In the past decade, the small polyphenol resveratrol has received widespread attention as either a potential therapy or as a preventive agent for numerous diseases. Studies using purified enzymes, cultured cells, and laboratory animals have suggested that resveratrol has anti-aging, anti-carcinogenic, anti-inflammatory, and anti-oxidant properties that might be relevant to chronic diseases and/or longevity in humans. Although the supporting research in laboratory models is quite substantial, only recently data has emerged to describe the effects of resveratrol supplementation on physiological responses in humans. The limited number of human clinical trials that are available has largely described various aspects of resveratrol's safety and bioavailability, reaching a consensus that it is generally well-tolerated, but have poor bioavailability. Very few published human studies have explored the ability of resveratrol to achieve the physiological benefits that have been observed in laboratory models, although many clinical trials have recently been initiated. This review aims to examine the current state of knowledge on the effects of resveratrol on humans and to utilize this information to develop further guidelines for the implementation of human clinical trials. © 2011 WILEY-VCH Verlag GmbH & Co. KGaA, Weinheim. Source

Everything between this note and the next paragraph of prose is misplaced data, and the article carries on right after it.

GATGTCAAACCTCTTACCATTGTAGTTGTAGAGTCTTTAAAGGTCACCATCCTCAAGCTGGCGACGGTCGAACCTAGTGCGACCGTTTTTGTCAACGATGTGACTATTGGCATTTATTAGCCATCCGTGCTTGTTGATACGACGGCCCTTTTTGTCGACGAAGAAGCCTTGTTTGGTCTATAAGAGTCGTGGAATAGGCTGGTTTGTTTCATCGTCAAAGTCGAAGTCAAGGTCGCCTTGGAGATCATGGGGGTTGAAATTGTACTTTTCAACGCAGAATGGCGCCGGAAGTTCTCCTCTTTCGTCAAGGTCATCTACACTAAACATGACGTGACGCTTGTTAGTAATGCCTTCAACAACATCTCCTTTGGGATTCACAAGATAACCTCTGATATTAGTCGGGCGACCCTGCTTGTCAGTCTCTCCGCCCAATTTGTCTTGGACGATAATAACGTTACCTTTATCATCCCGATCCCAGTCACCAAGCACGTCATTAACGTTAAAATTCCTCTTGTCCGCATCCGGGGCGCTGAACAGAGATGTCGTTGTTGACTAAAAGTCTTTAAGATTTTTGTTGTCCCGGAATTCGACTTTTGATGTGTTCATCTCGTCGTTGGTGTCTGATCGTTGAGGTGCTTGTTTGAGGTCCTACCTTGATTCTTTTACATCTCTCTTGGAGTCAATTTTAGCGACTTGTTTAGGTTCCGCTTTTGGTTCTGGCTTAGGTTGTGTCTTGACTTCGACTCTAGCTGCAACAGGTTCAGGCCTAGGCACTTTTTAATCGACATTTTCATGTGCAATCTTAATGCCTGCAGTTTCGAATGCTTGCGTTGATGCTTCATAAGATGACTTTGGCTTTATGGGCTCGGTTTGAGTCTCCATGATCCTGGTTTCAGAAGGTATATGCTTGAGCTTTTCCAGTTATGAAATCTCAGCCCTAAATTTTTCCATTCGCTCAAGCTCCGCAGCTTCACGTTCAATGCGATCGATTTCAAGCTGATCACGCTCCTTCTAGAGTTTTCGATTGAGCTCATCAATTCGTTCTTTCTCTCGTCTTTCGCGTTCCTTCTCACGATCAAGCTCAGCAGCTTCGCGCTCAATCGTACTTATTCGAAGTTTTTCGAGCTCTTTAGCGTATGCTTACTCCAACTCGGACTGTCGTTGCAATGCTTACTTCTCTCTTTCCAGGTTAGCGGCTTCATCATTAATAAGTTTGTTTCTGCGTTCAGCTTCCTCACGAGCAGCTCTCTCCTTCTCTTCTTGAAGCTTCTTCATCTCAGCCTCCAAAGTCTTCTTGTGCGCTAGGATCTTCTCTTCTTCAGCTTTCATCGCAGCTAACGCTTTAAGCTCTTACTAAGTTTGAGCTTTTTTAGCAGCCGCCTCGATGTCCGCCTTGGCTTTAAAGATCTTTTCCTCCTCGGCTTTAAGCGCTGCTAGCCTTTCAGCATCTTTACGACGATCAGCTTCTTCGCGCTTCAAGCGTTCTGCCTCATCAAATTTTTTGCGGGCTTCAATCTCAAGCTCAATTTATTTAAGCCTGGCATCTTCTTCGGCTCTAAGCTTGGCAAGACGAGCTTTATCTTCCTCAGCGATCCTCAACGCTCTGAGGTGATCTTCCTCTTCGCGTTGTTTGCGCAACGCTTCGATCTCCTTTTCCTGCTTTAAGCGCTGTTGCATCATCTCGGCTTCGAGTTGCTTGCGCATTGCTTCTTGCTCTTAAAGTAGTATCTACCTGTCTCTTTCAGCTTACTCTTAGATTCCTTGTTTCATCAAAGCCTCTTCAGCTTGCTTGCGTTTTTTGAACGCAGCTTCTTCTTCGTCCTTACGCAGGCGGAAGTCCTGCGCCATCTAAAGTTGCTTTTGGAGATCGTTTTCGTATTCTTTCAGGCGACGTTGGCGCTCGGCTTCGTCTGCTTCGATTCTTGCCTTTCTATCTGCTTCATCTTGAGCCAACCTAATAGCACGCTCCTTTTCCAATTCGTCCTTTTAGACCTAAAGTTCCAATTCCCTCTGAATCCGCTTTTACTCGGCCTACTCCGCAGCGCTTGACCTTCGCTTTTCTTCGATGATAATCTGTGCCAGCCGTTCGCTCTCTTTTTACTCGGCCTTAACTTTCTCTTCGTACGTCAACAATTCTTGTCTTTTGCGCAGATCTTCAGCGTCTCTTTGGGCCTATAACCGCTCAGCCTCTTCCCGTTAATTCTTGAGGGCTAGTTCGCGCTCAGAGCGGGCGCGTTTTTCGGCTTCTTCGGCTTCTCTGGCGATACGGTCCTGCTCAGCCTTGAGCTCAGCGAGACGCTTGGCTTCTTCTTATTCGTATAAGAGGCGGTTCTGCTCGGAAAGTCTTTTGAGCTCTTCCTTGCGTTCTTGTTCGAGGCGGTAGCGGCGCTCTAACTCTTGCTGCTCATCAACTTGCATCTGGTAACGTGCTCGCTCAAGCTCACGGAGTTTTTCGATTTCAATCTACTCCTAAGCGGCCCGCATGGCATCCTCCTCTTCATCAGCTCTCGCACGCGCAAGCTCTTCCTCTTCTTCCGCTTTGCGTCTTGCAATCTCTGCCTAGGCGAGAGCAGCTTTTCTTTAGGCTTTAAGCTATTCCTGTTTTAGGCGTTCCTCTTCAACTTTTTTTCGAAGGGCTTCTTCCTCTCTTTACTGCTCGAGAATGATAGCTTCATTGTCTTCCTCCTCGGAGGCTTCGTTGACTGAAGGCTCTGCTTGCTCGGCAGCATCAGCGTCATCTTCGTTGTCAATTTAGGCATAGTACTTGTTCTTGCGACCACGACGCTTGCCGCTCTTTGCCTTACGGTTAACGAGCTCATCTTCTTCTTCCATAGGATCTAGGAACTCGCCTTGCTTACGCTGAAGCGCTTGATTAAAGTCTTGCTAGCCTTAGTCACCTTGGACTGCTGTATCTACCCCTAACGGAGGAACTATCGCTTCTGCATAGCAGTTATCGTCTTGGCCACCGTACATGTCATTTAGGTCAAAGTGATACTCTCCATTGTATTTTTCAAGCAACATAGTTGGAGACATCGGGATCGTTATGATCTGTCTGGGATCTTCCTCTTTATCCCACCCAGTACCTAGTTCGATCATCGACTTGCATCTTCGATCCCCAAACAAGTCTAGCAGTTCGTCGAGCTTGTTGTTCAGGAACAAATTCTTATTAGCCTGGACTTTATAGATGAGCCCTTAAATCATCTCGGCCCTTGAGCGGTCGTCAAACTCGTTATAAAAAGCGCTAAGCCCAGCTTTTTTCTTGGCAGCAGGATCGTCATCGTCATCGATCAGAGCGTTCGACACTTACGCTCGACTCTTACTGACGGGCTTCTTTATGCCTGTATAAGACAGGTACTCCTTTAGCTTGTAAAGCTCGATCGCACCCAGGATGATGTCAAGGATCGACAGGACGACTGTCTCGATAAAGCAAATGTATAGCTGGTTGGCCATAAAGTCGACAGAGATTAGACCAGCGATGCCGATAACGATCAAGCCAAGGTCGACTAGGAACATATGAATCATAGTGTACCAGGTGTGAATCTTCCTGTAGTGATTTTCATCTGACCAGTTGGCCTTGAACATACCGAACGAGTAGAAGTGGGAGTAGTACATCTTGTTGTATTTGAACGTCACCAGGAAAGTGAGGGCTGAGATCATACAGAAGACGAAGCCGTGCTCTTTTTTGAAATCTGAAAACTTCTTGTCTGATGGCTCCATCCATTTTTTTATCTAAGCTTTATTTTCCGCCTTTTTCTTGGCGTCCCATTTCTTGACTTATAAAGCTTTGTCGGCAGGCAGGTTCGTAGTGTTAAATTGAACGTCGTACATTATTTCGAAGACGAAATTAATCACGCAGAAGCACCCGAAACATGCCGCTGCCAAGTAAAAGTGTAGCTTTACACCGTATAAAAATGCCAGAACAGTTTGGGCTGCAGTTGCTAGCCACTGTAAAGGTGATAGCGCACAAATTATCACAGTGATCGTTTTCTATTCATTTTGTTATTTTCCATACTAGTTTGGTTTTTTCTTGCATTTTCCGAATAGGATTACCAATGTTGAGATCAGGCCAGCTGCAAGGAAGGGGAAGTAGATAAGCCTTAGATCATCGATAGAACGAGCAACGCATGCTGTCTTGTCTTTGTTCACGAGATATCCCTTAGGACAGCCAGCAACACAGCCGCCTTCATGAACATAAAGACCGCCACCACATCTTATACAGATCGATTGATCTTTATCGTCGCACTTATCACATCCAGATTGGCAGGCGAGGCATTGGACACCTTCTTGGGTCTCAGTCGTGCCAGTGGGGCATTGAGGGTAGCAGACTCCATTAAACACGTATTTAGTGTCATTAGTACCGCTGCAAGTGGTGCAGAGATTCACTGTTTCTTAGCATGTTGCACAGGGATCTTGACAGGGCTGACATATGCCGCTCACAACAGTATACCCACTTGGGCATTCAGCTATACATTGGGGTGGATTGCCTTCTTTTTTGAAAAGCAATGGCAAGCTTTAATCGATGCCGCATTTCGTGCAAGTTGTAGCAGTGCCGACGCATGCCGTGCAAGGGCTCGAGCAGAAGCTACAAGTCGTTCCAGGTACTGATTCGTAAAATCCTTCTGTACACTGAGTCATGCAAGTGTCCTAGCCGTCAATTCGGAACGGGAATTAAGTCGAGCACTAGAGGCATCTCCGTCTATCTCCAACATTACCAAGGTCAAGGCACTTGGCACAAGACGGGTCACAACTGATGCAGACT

Bachman J.L.,Marywood University | Bachman J.L.,University of Tennessee at Knoxville | Raynor H.A.,University of Tennessee at Knoxville
Obesity | Year: 2012

Eating frequency has been inversely related to BMI but the impact of eating frequency on weight loss is unclear. This randomized controlled trial pilot study examined the effect of eating frequency on hunger, energy intake, and weight loss during a 6-month behavioral weight loss intervention. Participants (age: 51.0 ± 9.9 years, BMI: 35.5 ± 4.8 kg/m 2, 57.8% female, 94.1% white) were randomized to one of two eating frequency prescriptions: Three meal (n = 25): three eating bouts/day; or grazing (n = 26): eat at least 100 kcals every 2-3 h. Both groups attended 20 sessions and had identical dietary (1,200-1,500 kcals/day, 30% kcals from fat) and physical activity goals (200 min/week). Assessments were conducted at 0, 3, and 6 months. Using intent-to-treat analyses, grazing reported a greater eating frequency than three meal at 6 months (5.8 ± 1.1 eating bouts/day vs. 3.2 ± 0.6 eating bouts/day, P < 0.001). Grazing reported a significant reduction in hunger from 0 to 6 months (56.3 ± 15.7 mm vs. 47.9 ± 18.5 mm, P < 0.05). Energy intake and BMI were significantly (P < 0.001) reduced from 0 to 6 months (energy intake: 2,198 ± 692 kcals/day vs. 1,266 ± 353 kcals/day; BMI: 35.5 ± 4.8 kg/m 2 vs. 30.6 ± 4.9 kg/m 2). There were no significant differences in energy intake or BMI between the groups. While eating more frequently reduced hunger, it may not be related to greater reductions in energy intake or BMI during a behavioral weight loss intervention. Source